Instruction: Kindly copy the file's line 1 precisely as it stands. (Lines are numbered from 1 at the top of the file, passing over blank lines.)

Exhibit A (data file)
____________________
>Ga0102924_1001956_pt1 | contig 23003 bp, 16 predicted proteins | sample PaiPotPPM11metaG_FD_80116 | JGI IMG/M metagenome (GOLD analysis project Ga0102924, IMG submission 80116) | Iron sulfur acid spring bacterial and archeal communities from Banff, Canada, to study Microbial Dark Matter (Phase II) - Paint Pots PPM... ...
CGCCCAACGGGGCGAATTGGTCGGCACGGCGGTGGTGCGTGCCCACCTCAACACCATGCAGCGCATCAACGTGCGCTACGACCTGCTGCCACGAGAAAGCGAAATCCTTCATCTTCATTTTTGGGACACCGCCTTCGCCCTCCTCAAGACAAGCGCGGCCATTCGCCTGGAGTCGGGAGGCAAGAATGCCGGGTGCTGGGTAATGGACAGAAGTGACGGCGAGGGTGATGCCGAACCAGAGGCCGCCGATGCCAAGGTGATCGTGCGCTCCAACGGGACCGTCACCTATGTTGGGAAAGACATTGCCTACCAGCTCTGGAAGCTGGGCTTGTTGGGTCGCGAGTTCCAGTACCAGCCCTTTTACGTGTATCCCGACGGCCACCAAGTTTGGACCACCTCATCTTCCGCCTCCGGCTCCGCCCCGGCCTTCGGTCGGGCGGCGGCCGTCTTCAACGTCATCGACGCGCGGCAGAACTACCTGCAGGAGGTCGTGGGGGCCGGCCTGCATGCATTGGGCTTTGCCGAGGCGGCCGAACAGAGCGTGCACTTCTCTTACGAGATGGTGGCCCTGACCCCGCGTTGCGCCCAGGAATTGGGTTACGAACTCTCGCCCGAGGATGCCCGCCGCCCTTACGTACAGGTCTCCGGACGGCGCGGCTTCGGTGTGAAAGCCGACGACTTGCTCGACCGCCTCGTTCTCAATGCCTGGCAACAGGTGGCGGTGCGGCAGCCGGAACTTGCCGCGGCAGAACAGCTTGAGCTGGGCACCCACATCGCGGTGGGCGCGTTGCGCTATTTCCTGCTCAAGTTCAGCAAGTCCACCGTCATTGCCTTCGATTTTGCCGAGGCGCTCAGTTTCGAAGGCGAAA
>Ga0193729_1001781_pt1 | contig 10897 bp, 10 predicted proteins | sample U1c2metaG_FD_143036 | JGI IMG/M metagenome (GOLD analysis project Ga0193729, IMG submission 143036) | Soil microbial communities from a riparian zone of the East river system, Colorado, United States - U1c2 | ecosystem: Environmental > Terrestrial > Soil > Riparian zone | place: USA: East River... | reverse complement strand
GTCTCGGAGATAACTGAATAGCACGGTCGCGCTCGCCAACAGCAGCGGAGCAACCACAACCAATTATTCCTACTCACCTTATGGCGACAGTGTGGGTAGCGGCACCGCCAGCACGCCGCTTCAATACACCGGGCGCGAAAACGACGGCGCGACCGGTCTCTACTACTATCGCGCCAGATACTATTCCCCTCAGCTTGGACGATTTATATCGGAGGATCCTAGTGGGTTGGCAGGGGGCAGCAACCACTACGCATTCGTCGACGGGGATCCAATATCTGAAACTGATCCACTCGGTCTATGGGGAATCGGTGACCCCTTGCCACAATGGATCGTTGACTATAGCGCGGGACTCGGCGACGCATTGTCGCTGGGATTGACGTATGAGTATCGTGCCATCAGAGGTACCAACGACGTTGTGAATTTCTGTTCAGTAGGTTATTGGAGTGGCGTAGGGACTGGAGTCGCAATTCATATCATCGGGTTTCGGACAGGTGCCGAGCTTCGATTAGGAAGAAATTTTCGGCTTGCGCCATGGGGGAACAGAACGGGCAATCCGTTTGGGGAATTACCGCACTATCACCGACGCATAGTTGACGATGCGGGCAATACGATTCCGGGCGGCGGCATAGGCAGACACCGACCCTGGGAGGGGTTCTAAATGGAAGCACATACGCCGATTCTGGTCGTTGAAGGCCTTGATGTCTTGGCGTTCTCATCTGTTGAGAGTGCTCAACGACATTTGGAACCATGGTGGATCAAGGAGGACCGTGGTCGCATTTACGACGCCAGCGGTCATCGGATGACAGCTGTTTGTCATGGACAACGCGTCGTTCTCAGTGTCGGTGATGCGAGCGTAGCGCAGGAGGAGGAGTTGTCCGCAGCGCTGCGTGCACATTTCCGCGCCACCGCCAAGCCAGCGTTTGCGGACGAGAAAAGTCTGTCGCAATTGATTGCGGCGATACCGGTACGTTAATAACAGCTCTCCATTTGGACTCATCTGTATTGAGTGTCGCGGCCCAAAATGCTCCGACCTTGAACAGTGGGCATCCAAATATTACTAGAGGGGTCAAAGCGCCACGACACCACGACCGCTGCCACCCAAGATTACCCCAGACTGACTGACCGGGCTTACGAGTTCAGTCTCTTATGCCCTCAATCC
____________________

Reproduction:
>Ga0102924_1001956_pt1 | contig 23003 bp, 16 predicted proteins | sample PaiPotPPM11metaG_FD_80116 | JGI IMG/M metagenome (GOLD analysis project Ga0102924, IMG submission 80116) | Iron sulfur acid spring bacterial and archeal communities from Banff, Canada, to study Microbial Dark Matter (Phase II) - Paint Pots PPM... ...